John Gaffney

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When his employer of 15 years, Boston's Arnold Communications, had trouble placing American Legacy Foundation's graphic anti-smoking ads on network TV, John Gaffney moved in.

Sure, the dramatic "Truth" campaign was tough on the tobacco industry, but the message needed to be heard, he thought.

So Mr. Gaffney, Arnold's exec VP-media director, paged through his address book, called Legacy and network executives, and arranged meetings in New York to hammer out agreements. Within a month, the spots started appearing on the networks, including a schedule for NBC Television Network during the 2000 Olympics in Sydney. By summer, they were approved for the six major networks, and appearing mostly in their original form.

"The easiest thing to do in a situation like this is throw your hands in the air and say, `We're not going to do it,' [but] John wasn't going to give up," says Keith Turner, president-sales and marketing at NBC.

Mr. Gaffney, who doesn't like the "Mr.," saying it refers to his dad, never gives up on clients with a problem on their hands.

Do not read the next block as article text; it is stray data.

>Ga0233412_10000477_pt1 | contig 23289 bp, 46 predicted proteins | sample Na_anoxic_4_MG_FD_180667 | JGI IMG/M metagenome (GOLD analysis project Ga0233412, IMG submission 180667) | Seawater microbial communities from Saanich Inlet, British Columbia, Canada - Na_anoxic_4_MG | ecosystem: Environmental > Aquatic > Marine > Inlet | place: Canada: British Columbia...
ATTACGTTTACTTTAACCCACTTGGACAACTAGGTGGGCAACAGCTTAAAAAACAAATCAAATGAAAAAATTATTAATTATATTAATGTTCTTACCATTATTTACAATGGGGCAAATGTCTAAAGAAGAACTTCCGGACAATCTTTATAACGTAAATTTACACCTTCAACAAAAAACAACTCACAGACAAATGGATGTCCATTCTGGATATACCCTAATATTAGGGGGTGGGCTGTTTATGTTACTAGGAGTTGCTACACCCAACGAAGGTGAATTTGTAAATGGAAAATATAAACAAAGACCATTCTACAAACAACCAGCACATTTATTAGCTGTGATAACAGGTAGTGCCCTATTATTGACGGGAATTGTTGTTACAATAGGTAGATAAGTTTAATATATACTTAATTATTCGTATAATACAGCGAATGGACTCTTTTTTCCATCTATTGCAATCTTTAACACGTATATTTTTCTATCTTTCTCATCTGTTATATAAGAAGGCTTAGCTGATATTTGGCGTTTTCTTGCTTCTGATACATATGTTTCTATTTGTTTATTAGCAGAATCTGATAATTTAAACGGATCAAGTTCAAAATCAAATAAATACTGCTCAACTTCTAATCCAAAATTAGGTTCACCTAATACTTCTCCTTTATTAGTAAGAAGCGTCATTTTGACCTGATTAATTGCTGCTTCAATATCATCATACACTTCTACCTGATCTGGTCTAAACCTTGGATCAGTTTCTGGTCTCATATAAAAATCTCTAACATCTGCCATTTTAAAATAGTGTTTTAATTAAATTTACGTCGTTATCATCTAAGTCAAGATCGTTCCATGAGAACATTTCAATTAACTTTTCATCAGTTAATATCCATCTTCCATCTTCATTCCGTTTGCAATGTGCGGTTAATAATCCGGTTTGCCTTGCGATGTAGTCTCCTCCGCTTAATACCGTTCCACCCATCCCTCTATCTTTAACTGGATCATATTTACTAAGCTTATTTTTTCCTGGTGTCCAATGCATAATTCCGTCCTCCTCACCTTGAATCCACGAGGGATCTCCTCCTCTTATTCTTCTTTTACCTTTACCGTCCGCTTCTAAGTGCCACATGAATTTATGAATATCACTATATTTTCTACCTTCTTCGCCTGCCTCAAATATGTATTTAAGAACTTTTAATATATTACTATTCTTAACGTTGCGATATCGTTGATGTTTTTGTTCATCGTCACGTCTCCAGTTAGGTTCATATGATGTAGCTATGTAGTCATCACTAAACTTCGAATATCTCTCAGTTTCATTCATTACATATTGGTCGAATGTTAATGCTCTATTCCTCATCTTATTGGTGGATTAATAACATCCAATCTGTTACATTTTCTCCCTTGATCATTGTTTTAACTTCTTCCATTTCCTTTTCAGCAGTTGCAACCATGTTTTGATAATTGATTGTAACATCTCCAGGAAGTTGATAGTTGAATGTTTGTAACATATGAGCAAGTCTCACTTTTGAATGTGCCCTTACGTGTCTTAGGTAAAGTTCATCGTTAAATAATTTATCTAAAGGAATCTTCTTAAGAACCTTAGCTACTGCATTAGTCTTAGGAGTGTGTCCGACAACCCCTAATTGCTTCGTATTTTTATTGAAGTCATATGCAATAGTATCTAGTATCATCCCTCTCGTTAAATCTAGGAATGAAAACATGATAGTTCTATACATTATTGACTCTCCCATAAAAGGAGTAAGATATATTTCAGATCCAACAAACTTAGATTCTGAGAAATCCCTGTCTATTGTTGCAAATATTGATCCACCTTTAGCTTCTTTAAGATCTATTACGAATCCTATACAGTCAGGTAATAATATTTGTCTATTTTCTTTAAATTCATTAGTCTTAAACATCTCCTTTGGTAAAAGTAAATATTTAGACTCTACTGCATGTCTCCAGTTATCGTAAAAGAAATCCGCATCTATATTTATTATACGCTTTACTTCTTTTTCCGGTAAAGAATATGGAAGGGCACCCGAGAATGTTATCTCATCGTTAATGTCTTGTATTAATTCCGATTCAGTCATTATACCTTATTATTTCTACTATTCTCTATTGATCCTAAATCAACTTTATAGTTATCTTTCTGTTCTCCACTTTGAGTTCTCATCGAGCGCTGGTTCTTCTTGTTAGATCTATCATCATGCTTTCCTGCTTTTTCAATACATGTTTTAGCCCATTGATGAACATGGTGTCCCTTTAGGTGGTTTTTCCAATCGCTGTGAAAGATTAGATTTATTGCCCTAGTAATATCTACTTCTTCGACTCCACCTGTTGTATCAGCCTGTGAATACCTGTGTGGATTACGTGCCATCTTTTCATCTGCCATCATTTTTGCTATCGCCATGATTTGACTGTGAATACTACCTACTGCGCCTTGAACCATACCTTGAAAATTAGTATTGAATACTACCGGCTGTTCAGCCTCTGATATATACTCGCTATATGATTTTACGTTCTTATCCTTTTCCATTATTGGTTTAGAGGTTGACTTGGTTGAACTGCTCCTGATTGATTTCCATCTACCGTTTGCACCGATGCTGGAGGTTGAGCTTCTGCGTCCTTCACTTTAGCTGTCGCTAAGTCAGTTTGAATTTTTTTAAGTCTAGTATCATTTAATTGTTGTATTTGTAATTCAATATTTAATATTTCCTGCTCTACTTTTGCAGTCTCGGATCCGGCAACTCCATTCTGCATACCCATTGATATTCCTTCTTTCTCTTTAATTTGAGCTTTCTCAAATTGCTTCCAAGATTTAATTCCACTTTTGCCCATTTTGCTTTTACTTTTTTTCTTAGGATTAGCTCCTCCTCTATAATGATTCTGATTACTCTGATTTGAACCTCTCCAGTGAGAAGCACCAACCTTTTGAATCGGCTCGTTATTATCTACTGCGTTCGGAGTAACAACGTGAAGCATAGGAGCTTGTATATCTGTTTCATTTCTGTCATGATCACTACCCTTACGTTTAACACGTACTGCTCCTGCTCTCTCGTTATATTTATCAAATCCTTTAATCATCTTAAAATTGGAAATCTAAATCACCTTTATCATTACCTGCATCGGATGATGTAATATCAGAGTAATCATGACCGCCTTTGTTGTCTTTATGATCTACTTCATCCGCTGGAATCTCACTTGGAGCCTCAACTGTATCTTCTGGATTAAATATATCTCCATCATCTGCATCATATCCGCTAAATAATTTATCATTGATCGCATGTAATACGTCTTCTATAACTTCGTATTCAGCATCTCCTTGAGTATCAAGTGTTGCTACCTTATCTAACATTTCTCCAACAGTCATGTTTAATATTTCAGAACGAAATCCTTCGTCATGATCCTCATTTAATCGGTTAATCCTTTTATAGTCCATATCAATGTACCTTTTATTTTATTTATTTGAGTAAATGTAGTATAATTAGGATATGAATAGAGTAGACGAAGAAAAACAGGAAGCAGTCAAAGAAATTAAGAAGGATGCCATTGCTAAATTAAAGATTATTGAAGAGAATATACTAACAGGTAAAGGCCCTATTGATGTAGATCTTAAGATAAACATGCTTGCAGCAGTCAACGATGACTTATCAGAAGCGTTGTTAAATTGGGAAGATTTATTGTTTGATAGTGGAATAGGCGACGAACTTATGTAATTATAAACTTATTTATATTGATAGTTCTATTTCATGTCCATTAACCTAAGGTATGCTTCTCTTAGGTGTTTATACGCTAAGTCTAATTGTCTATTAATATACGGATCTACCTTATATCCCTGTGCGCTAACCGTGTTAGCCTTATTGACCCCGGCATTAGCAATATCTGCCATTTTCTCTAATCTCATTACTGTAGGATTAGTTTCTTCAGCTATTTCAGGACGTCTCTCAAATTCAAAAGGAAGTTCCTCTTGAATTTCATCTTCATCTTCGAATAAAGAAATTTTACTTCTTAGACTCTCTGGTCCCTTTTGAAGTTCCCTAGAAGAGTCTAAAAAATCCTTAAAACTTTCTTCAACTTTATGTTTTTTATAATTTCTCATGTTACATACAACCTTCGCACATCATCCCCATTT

Another such client was Fram Corp., a division of Honeywell's consumer products group that made auto straps to secure cargo on the tops of cars and motorcycles in trucks. The oil filter and air filter marketer eventually gave up on the endeavor to focus on core business, but not before being saddled with $125,000 in inventory.

Mr. Gaffney found a solution for this client and others that wanted to shed products. This year he launched Arnold Asset Management, the agency's barter program. He staffed it with two Arnold dealmakers who take something a client doesn't want and turn it into media time it does. The team turned Fram's plastic straps into $700,000 in TV time.

Mr. Gaffney says many companies have barter programs, but he knew of no ad agency with a division. He says more than 25% of Arnold clients have used the service, and he expects all to use it eventually.

Mr. Gaffney oversees about $850 million in media purchases for his clients, including Volkswagen North America, McDonald's Corp. and Talbots. His operation is staffed by 150 people.

One of his workers spearheaded a move in February to make five-year client Volkswagen the official sponsor of, a cable and online show that presents live performances by cutting-edge and unknown artists.

"One of my jobs is to empower my people to think out of the box, different about the car business," he says. "My job is to give them permission to act as if they are moving sheet metal . . . and do it in a way that resonates with people who buy VW in places we are being outspent 10 to 1. We can't do it by being just a little bit cheaper. We've got to do it by being a lot smarter."M

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